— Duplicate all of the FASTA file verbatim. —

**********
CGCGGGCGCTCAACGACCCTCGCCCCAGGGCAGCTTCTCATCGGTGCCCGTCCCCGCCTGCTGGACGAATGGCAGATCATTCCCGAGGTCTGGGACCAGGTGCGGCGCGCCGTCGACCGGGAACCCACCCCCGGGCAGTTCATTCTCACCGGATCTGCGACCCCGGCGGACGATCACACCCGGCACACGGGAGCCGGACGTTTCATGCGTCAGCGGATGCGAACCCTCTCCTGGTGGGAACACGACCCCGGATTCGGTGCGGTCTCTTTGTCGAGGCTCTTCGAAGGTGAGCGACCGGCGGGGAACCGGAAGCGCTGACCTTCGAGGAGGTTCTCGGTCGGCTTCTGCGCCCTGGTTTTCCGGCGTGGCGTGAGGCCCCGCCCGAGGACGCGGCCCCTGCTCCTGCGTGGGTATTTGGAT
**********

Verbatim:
CGCGGGCGCTCAACGACCCTCGCCCCAGGGCAGCTTCTCATCGGTGCCCGTCCCCGCCTGCTGGACGAATGGCAGATCATTCCCGAGGTCTGGGACCAGGTGCGGCGCGCCGTCGACCGGGAACCCACCCCCGGGCAGTTCATTCTCACCGGATCTGCGACCCCGGCGGACGATCACACCCGGCACACGGGAGCCGGACGTTTCATGCGTCAGCGGATGCGAACCCTCTCCTGGTGGGAACACGACCCCGGATTCGGTGCGGTCTCTTTGTCGAGGCTCTTCGAAGGTGAGCGACCGGCGGGGAACCGGAAGCGCTGACCTTCGAGGAGGTTCTCGGTCGGCTTCTGCGCCCTGGTTTTCCGGCGTGGCGTGAGGCCCCGCCCGAGGACGCGGCCCCTGCTCCTGCGTGGGTATTTGGAT